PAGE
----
In addition, there has been a state of internecine warfare among the two most numerous Hindu groups, the OBC Ezhavas and the FC Nairs, who have been fighting (stupidly) over reservations in government jobs and in seats in government colleges. Stupidly, because the jobs and college seats are in the private sector. But this has hurt Hindu unity of purpose, leading to their irrelevance.
The comfortable UDF-LDF duopoly is now being jeopardised by the national rise of the BJP and the awareness being built among Hindu youth, especially through social media. They can see that they are subjected to severe discrimination in the private sector (for example, Christian-run schools, even those funded by the State, prefer Christian pupils) and the public sector (for instance, there is a Kerala government fund set up to forgive loans to Hindus who convert to Christianity).
The next result of this has been the increasing vote tally gained by the BJP, for instance in local body elections a year ago. Shashi Tharoor was worried enough to tweet then: “Poor performance of UDF across the state esp in Tvm calls for serious introspection within the Party esp on groupism in candidate selection”. But old habits die hard.
Still, this is the election in which the BJP finally has a chance to debut. One of the big changes for the BJP has been the alliance with the BJDS (Bharat Dharma Jana Sena), the party floated by Vellappally Natesan, the leader of the Ezhava community. Since the majority of the Communists’ voters are Ezhavas, this could cut into the LDF’s base. Since most contests are close, the swing of a few hundred votes can tip the balance.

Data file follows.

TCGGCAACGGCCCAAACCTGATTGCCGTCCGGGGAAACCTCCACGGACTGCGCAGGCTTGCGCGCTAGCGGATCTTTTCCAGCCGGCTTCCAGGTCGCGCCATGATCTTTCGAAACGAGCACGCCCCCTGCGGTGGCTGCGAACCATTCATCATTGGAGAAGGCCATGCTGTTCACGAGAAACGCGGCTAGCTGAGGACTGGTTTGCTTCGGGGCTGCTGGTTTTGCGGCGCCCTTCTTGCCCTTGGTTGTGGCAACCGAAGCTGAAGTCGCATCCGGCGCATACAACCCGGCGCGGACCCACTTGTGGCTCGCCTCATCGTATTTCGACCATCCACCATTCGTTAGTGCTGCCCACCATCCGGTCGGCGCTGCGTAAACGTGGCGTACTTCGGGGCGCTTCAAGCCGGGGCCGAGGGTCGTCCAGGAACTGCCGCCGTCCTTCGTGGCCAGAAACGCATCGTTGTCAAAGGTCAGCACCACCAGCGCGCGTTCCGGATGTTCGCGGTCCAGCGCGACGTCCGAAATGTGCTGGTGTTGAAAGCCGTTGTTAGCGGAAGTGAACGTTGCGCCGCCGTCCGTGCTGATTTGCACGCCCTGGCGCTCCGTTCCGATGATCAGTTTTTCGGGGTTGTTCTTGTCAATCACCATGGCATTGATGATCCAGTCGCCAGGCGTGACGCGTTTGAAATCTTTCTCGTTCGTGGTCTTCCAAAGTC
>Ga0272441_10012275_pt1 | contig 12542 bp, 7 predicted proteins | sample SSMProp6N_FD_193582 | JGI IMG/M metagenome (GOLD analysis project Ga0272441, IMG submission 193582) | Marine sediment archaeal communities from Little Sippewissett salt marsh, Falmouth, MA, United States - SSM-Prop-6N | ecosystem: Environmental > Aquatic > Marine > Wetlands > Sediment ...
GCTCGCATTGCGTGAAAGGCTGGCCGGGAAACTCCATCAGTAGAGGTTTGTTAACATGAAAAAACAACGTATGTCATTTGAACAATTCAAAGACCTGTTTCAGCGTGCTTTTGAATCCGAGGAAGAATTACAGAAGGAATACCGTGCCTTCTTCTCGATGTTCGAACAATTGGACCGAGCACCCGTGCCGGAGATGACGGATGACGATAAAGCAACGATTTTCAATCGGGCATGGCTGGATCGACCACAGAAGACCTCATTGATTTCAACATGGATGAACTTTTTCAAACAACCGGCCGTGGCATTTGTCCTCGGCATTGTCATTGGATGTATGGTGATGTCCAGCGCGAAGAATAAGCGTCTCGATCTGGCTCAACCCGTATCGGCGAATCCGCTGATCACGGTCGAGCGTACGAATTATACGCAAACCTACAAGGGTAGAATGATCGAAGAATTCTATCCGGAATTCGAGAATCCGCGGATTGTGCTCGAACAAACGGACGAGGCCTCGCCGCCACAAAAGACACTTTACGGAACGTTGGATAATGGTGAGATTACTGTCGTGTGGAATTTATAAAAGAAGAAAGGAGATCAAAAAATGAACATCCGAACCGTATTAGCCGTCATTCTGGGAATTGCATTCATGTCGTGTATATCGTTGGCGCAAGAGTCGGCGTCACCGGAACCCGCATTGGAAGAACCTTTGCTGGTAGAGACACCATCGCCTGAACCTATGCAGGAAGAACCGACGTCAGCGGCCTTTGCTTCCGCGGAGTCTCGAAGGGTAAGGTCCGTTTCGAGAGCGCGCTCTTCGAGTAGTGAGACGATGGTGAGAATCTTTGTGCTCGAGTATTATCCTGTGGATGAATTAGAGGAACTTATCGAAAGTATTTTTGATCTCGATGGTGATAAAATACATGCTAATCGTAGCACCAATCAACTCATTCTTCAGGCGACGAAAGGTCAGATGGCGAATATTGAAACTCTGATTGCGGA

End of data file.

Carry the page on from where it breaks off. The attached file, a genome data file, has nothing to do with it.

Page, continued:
In visiting several parts of Kerala, talking to the proverbial Ola/Uber drivers, and to regular voters on the ground, I have come to the following predictions about what will happen in the elections. Disclaimer: caveat emptor:
1. The BJP alliance vote share will increase in proportion to Hindu consolidation.
2. The BJP alliance seat count will no longer be zero, but can vary from a low of 2-3 to a high of 25-30, depending on how many voters the cadres can enthuse and get out.
3. There are only 1-2 safe seats for the BJP alliance, but they can affect the results in quite a few seats.
4. The Congress and the Communists are engaged in tactical alignments to defeat the BJP alliance wherever possible.
5. The Christian and Muslim communities, while largely voting along communal lines, will also be encouraged to vote tactically against the BJP alliance.
6. Poor candidate selection, and in particular, poor constituency selection, has hurt the BJP’s chances.
7. The BJP alliance positioning itself as representing the entire Hindu spectrum from SC (Pulaya Mahasabha) to ST (tribal leader CK Janu has joined them) to OBC (BJDS) to FC (Nairs, even though their official organisation, NSS, is close to the Congress) has paid dividends
8. The innumerable scams and scandals of the Oommen Chandy government, and those of the Sonia Gandhi clan at the center, have had an impact on voter sentiment.
9. The assaults on Hindu causes (Sabarimala, Thrissur Pooram, temple elephants) and the insensitivity of the government to Hindu grievances (Paravur fireworks, Jisha rape/murder) have hurt both the UDF and the LDF.
10. The BJP alliance has established itself as a viable third choice.
Therefore, it is virtually certain that the BJP alliance will have a presence in the next Kerala Assembly. Whether they will have enough clout to be kingmakers any time soon is a moot question.
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Updated Date: May 18, 2016 18:13:57 IST